Inside the NASA Goddard Space Flight Center in Maryland is a massive clean room that houses a valuable component of the James Webb Telescope — the world’s most powerful space telescope that will replace the Hubble Space Telescope.
Set for launch in 2018, the James Webb Telescope has been in the works since the 1990s, originally under the name Next Generation Space Telescope. The construction has spanned almost a decade and is still underway.
A number of the telescope’s instruments are already complete, Forbes reports, including the near infrared camera (the telescope’s main camera) and the brand-new sunshield. The five-layer sunshield —about the size of a tennis court — will block the sun’s heat altogether and eliminate the need for a cooling system.
The latest tool to be completed is the telescope’s defining feature: a 21.3-foot primary mirror.
With about six times the surface area of the Hubble, the Webb will be able to see and study the universe’s earliest stars and galaxies. Additionally, the Webb will have more sensitive equipment and will orbit around the second Lagrange point, which is about 1 million miles from Earth compared with Hubble’s 375 miles.
The primary mirror comprises 18 hexagonal mirrors that are each about 4 feet wide and coated in gold. Although the mirrors are made out of relatively lightweight beryllium, each still weighs nearly 90 pounds.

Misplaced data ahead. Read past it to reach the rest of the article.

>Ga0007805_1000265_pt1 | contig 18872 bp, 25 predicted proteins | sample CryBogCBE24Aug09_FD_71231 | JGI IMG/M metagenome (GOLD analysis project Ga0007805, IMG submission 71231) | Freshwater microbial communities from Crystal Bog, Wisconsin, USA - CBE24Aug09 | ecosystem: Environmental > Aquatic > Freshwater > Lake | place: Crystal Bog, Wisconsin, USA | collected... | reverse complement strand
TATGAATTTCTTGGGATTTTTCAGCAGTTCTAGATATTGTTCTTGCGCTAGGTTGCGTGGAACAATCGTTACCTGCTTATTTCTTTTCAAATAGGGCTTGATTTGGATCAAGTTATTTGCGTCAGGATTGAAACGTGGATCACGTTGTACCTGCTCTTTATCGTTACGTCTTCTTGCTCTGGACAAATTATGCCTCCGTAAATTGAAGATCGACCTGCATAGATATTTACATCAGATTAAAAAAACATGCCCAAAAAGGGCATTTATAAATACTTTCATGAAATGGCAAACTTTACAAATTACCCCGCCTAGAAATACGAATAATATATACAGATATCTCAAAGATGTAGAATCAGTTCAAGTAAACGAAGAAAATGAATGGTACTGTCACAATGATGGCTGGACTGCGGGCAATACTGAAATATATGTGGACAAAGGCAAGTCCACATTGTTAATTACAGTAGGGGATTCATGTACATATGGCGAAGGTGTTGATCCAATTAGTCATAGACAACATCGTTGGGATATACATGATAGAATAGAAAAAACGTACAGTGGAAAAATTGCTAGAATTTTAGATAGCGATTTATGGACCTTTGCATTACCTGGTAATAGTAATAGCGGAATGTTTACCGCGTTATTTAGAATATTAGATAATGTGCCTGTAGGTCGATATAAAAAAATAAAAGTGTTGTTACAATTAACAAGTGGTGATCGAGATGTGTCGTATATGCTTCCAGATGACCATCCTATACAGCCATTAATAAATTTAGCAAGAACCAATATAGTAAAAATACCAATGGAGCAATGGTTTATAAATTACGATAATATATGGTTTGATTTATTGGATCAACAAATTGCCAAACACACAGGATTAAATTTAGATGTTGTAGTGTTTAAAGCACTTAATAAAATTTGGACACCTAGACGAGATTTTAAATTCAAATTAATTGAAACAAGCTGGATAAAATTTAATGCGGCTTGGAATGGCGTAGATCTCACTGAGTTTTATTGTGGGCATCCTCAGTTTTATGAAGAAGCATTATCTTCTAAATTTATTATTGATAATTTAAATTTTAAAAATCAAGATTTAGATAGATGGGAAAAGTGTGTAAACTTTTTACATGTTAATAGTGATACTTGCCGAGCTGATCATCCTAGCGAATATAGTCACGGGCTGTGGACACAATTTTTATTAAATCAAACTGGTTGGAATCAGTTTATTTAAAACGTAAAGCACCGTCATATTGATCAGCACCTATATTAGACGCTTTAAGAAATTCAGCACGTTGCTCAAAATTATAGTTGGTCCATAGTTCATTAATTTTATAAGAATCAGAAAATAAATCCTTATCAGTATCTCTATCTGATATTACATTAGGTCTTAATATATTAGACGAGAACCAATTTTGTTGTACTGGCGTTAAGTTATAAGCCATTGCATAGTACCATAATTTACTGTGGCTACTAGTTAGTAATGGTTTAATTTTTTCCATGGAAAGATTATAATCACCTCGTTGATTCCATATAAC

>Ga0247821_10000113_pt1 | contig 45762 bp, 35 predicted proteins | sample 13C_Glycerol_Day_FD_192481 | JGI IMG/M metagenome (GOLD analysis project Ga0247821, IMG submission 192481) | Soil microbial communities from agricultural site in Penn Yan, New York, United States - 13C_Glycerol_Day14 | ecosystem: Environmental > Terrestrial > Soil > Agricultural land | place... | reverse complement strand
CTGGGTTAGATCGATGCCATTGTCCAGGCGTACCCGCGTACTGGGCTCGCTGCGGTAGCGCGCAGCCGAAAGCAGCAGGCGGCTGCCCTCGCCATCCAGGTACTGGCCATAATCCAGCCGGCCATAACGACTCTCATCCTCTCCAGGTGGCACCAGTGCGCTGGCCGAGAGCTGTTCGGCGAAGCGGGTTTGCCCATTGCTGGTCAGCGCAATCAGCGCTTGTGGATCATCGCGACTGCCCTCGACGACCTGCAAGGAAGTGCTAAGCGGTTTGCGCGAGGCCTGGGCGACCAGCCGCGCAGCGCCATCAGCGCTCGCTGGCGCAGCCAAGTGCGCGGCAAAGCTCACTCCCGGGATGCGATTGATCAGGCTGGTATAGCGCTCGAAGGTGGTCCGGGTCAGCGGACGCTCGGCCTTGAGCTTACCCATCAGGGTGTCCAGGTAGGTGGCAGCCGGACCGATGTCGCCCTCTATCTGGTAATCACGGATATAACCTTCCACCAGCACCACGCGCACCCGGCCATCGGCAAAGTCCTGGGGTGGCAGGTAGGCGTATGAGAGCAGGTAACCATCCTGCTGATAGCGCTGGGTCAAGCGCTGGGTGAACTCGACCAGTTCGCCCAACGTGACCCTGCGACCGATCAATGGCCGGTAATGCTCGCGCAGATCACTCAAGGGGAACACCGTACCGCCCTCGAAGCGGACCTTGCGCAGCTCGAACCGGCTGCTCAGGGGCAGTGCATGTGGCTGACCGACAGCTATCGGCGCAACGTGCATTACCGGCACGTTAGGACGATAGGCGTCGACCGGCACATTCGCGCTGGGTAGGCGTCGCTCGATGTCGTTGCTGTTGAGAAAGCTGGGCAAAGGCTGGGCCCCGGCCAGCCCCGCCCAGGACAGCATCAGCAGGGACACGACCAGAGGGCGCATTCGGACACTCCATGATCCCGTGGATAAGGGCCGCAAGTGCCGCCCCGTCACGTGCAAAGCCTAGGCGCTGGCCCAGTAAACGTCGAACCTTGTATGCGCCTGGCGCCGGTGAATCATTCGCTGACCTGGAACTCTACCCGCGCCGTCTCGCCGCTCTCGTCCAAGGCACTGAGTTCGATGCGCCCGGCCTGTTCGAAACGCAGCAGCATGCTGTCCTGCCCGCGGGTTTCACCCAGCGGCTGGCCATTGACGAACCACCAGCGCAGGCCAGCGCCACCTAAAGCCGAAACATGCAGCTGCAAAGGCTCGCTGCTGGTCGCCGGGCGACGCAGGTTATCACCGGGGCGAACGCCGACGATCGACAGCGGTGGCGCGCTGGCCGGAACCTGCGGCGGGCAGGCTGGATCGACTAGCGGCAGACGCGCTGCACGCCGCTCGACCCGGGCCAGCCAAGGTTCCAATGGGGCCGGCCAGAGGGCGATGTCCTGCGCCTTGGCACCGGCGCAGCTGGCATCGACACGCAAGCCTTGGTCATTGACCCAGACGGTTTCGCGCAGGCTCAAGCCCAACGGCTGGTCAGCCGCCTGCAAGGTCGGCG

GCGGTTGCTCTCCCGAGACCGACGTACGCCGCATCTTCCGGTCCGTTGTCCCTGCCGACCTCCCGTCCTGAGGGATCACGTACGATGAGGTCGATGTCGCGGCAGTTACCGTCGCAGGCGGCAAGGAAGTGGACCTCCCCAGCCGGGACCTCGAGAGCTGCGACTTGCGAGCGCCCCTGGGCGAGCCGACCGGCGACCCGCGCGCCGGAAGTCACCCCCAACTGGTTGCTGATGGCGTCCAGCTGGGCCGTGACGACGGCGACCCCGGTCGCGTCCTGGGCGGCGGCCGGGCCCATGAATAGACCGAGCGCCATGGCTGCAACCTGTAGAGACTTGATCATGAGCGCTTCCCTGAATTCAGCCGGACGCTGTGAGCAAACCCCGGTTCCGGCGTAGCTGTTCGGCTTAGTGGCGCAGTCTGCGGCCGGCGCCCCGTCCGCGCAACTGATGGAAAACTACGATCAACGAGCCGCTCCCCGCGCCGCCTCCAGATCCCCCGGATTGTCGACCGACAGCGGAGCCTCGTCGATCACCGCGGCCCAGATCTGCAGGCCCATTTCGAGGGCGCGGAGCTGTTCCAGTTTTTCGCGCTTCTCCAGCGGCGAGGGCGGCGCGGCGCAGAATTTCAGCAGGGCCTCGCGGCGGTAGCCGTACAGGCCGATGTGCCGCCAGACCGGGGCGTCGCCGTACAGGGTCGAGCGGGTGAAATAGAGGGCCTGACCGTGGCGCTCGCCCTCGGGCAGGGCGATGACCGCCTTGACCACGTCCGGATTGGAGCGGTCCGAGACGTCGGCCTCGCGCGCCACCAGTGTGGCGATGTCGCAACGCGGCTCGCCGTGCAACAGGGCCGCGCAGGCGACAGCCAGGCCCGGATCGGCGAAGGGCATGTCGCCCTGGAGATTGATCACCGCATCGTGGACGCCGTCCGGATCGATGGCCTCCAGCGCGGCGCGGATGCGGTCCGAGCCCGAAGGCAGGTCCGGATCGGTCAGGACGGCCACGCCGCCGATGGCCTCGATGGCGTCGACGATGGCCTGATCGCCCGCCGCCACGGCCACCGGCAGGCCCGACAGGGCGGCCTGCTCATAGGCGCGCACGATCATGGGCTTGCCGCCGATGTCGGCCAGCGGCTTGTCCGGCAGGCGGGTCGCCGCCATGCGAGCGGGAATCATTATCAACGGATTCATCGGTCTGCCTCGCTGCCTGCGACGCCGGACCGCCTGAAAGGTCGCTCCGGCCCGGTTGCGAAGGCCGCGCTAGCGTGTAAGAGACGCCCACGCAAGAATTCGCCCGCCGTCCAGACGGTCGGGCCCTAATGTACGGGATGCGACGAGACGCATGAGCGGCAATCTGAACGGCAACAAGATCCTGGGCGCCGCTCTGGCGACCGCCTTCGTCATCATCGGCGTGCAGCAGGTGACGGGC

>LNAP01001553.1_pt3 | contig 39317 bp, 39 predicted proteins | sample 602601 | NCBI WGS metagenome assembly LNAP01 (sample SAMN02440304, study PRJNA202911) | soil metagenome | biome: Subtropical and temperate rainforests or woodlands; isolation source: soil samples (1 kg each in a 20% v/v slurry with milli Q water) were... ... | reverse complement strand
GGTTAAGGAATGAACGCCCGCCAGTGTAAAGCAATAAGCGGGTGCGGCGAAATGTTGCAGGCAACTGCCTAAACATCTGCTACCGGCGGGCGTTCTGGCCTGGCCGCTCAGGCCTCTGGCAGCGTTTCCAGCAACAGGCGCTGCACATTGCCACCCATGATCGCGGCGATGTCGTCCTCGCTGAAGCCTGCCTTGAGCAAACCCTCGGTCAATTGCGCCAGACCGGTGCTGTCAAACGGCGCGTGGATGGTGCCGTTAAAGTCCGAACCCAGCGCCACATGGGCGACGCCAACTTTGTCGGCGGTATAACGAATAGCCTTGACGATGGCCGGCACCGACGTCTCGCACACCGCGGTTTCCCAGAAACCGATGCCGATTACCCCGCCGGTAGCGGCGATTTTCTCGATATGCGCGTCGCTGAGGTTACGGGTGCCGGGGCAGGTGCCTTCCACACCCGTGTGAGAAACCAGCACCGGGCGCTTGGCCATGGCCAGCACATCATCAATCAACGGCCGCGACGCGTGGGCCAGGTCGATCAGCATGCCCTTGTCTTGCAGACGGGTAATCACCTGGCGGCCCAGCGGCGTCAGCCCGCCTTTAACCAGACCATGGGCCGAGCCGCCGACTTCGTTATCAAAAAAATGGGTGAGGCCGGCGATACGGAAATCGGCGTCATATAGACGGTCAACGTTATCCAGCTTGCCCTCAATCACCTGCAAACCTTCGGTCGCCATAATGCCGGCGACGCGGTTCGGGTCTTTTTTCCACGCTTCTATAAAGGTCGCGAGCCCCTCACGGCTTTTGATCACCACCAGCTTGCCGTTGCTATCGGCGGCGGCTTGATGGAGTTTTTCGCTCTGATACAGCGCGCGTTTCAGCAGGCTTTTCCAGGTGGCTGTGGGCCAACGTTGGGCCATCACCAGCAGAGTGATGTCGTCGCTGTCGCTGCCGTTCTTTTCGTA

To accurately place each of these mirrors only millimeters apart, NASA used a robotic arm maneuvered by engineers.
With this mirror complete, the engineers will turn their attention to cryogenic tests of the Integrated Science Instrument Module, which houses the aforementioned camera as well as detectors and spectrographs. Those two pieces, as well as the sunshield, will be connected later this year.
What do you think of this massive space telescope? Do you think it will rival the Hubble’s legacy? Comment below or tweet @MNetKatie.
(All images courtesy of NASA/Goddard Space Flight Center)